Have you heard of ecocide?
Global Initiative Eradicating Ecocide – chaired and founded by international barrister Polly Higgins – defines ecocide as:
The extensive damage to, destruction of or loss of ecosystem(s) of a given territory, whether by human agency or by other causes, to such an extent that peaceful enjoyment by the inhabitants of that territory has been or will be severely diminished.
A very important turn of phrase here is inhabitants – the term includes animals as well as people, thus protecting biodiversity.
Polly Higgins succinctly remarks in her TED talk that “the Earth is desperately in need of a good lawyer” and that’s exactly the role she’s been fulfilling these past few years. And yet she isn’t the first to see this need. Actually, the term ecocide has been used (if not properly defined until recently) since at least 1970. After year’s of drafting, the international law against ecocide almost made it into the Rome Statute. With mass global support, it was included in the document right up until the last minute. For some mysterious reason, it was removed from the final draft with only a watered down trace sitting in another section. It is a war crime to consciously cause extensive, long term and severe damage to your opponent’s local environment. Even this is often not enforced. Contrary to the drafting of the Crimes Against Peace, the destruction of ecosystems is completely legal during peacetime.
In fact, not only is it legal, it’s what our global economy currently depends on.
The Centre for the Advancement of the Steady State Economy (CASSE) fully support the drive to make Ecocide the 5th Crime Against Peace, as it was meant to be when the document was put together in 1996. They say that:
With strict enforcement, businesses would make the necessary adjustments to comply with the new legal framework. If accompanied by subsidies to facilitate the transition to a new business model, the law of ecocide prevention has the potential to trigger a transition to a different sort of economy — one that operates in harmony with the ecosystem.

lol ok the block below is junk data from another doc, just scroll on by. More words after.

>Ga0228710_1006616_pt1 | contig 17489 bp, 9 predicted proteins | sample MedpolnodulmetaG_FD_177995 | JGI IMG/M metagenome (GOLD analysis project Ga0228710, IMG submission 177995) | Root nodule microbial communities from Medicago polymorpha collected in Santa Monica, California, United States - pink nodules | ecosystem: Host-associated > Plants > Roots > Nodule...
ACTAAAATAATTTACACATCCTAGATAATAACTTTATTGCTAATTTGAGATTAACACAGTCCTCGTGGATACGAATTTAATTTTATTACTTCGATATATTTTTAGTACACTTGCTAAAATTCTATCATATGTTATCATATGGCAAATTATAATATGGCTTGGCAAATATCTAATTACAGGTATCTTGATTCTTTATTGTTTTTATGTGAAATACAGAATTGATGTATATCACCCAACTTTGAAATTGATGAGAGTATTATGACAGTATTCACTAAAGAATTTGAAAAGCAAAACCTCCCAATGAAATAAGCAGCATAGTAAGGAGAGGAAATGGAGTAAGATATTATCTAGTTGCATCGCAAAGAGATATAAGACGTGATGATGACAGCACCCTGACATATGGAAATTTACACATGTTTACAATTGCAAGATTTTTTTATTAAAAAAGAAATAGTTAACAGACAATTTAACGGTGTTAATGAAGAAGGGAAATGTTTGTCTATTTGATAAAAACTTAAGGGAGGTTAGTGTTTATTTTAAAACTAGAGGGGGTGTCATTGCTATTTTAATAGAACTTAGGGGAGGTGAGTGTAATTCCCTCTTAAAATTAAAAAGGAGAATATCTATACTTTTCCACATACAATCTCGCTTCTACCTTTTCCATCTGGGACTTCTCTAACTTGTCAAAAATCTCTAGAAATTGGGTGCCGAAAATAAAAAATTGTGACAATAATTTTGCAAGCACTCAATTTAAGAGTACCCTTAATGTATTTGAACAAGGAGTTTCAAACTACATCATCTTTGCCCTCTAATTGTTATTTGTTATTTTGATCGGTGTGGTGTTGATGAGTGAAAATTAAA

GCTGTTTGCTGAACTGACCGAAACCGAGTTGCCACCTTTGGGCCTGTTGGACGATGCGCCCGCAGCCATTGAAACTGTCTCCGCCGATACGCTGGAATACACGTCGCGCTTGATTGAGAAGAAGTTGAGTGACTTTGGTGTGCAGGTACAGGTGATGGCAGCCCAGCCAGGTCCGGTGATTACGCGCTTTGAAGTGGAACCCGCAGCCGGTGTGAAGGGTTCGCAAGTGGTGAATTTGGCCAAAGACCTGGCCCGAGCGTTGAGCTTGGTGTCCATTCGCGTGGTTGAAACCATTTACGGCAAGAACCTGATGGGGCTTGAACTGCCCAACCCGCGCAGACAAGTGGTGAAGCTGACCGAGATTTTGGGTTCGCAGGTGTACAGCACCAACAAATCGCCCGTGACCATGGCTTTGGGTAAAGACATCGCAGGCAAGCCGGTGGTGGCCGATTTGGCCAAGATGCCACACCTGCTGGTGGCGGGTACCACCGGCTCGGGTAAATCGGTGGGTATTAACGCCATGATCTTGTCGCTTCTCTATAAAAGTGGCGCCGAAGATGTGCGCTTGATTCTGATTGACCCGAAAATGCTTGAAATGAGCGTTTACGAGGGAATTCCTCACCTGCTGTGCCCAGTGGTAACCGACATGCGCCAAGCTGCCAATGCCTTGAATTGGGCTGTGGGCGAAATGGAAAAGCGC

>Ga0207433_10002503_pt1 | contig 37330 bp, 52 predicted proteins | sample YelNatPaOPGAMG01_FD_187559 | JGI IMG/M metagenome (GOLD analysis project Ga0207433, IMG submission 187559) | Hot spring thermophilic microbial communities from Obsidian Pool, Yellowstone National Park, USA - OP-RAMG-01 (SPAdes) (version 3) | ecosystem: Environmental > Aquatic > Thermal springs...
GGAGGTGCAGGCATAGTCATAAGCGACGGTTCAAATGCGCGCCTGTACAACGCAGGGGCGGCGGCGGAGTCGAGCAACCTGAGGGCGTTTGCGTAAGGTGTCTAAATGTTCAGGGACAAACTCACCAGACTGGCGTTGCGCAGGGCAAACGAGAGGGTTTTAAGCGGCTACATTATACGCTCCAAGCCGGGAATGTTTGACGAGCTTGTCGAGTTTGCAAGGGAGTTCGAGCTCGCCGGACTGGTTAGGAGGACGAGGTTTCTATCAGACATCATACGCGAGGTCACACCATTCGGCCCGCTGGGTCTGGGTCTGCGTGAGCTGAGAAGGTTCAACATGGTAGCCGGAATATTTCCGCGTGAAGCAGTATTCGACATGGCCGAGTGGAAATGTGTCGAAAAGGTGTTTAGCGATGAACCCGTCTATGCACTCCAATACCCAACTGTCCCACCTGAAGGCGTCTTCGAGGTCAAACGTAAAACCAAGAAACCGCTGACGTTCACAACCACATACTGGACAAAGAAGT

(Womack, Lelkes and Merz, 2013, steadystate.org).
It’s certainly a very inspiring possibility. If ecocide – the destruction or severe damage of ecosystems – was made illegal, then corporations would be forced to clean up their act, and innovation would be drawn towards clean technologies, minimizing waste, resource efficiency and habitat restoration. It’s true that corporations often manage to operate above the law, but as an international Crime Against Peace, ecocide would trump national law and decision makers responsible for causing ecocide, like CEOs, would be put on trial in the International Court of Law. They would be held personally responsible. ‘Environmental externalities’ would cease to be an excuse for widespread destruction leading to vast profits.
So how can such a thing be done?
The existing 4 Crimes Against Peace are genocide, war crimes, crimes of aggression and crimes against humanity. The governing document is the Rome Statute. For the Statute to be edited, one head of state has to call for amendment, and then a further 80 heads of state have to agree. If this happens, then there will be a 5 year transition period before the new Crime Against Peace is enshrined in law. This is meant to give corporations and governments time to adjust to the coming change and restructure their practises so they sit within the new law.
In 2010, Polly Higgins presented a draft of the law against ecocide to the United Nations. Since then she has been working tirelessly to raise the profile and garner support throughout the international community. 81 heads of state is a big challenge, but it is possible and within reach, especially as many nations are sick of being ravaged by environmental destruction – including the effects of climate change.
Many public figures have endorsed the law of ecocide, including heads of NGOs, politicians and lawyers. What we really need of course is political support, but raising public awareness and support is great too, as it can influence democratic leaders.
I’m really inspired by this work, as I agree with CASSE that it has the potential to kickstart a sustainable economy. If you think it’s a good idea, then please check out Eradicating Ecocide’s extensive list of things you can do to help. Many of the actions are easy and simple, such as signing this petition on Avaaz. Please take a look.
The Earth desperately needs strong legal protection.
A sustainable economy will continue to be an unfeasible pipe dream while environmental destruction is legal and fines are negligible.
When it becomes illegal and uneconomic, a sustainable economy will be inevitable.